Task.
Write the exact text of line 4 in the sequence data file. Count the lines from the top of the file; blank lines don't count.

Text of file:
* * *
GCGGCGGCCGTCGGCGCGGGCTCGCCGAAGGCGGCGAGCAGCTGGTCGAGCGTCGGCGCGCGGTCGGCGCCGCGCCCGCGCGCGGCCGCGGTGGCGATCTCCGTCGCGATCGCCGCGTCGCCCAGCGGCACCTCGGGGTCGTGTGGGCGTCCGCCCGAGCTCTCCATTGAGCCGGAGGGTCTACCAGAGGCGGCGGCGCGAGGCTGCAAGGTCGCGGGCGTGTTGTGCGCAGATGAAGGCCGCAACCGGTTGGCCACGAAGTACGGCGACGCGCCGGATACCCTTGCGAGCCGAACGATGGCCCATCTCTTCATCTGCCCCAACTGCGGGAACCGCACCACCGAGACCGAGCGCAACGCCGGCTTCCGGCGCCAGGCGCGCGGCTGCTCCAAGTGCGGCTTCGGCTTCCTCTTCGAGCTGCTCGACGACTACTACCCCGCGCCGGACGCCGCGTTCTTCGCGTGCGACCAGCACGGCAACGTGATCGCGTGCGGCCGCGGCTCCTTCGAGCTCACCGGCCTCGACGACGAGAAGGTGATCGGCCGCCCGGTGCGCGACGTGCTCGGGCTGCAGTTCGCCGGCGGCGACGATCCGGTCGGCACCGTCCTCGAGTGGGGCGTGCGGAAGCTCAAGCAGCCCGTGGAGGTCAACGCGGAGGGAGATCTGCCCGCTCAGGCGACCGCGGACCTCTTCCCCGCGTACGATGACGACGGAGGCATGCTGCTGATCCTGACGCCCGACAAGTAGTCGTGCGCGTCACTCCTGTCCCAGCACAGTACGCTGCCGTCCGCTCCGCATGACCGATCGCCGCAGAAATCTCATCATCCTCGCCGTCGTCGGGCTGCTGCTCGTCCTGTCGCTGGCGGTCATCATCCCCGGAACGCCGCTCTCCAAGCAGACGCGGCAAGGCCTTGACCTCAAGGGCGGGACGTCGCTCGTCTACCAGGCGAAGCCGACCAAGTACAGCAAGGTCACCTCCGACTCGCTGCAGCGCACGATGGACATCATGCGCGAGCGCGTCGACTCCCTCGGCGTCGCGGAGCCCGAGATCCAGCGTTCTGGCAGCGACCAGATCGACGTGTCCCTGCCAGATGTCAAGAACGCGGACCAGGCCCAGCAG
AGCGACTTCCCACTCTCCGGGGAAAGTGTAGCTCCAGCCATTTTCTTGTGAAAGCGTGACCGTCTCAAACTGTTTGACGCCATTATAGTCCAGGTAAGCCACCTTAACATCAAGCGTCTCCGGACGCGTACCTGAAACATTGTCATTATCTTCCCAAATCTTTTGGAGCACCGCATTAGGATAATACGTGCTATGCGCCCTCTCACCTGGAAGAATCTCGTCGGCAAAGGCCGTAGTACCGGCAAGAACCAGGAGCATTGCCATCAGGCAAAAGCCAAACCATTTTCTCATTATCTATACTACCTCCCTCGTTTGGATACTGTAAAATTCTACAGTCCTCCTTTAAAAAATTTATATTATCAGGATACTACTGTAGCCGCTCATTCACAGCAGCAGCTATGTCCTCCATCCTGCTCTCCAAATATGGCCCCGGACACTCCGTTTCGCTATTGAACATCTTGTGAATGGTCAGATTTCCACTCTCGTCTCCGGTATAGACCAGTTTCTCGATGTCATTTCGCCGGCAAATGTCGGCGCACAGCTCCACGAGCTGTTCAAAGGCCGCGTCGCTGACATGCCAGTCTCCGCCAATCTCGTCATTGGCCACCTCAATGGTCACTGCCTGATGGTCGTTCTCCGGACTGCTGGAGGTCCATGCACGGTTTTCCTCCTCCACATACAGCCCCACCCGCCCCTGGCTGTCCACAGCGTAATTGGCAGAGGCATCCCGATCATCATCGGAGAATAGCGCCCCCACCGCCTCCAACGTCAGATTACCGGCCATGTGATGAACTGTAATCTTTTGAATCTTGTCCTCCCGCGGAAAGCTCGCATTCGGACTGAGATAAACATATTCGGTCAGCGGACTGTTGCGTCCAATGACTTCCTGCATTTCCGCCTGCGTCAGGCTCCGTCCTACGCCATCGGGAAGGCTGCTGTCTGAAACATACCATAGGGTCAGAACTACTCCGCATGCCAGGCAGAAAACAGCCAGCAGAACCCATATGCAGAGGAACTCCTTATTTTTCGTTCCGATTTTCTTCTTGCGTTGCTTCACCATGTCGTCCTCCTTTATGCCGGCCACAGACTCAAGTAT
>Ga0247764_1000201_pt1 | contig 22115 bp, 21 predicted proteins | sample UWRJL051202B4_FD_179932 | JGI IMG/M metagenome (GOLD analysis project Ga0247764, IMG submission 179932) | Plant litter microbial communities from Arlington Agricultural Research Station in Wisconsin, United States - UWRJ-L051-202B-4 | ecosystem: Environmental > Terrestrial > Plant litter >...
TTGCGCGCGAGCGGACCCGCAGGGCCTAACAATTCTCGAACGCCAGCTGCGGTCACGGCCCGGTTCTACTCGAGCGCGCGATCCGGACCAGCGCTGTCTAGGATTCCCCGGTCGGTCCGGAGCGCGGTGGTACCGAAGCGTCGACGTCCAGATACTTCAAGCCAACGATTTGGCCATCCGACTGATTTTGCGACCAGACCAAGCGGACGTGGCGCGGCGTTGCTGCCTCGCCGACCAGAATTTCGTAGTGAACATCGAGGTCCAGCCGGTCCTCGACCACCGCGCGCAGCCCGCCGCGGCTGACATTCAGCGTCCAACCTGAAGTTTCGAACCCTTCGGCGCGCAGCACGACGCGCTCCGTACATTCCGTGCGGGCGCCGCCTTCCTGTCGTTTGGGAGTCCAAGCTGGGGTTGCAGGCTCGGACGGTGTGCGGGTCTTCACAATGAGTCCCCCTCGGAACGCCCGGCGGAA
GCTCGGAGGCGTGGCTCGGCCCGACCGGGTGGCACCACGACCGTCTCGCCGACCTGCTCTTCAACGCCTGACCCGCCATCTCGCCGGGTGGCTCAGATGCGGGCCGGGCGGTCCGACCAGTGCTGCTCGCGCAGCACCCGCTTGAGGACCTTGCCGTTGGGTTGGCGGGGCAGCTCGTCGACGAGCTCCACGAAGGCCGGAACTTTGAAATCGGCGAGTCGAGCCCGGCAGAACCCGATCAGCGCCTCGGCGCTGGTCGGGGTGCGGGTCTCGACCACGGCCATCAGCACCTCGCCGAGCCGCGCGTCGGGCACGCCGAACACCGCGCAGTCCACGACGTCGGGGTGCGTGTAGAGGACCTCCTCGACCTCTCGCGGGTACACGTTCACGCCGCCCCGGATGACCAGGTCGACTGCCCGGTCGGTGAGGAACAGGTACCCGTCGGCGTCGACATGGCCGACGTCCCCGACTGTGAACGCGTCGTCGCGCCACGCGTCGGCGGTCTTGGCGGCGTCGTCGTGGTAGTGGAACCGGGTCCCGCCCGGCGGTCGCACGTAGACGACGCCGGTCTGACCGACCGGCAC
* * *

TTGCGCGCGAGCGGACCCGCAGGGCCTAACAATTCTCGAACGCCAGCTGCGGTCACGGCCCGGTTCTACTCGAGCGCGCGATCCGGACCAGCGCTGTCTAGGATTCCCCGGTCGGTCCGGAGCGCGGTGGTACCGAAGCGTCGACGTCCAGATACTTCAAGCCAACGATTTGGCCATCCGACTGATTTTGCGACCAGACCAAGCGGACGTGGCGCGGCGTTGCTGCCTCGCCGACCAGAATTTCGTAGTGAACATCGAGGTCCAGCCGGTCCTCGACCACCGCGCGCAGCCCGCCGCGGCTGACATTCAGCGTCCAACCTGAAGTTTCGAACCCTTCGGCGCGCAGCACGACGCGCTCCGTACATTCCGTGCGGGCGCCGCCTTCCTGTCGTTTGGGAGTCCAAGCTGGGGTTGCAGGCTCGGACGGTGTGCGGGTCTTCACAATGAGTCCCCCTCGGAACGCCCGGCGGAA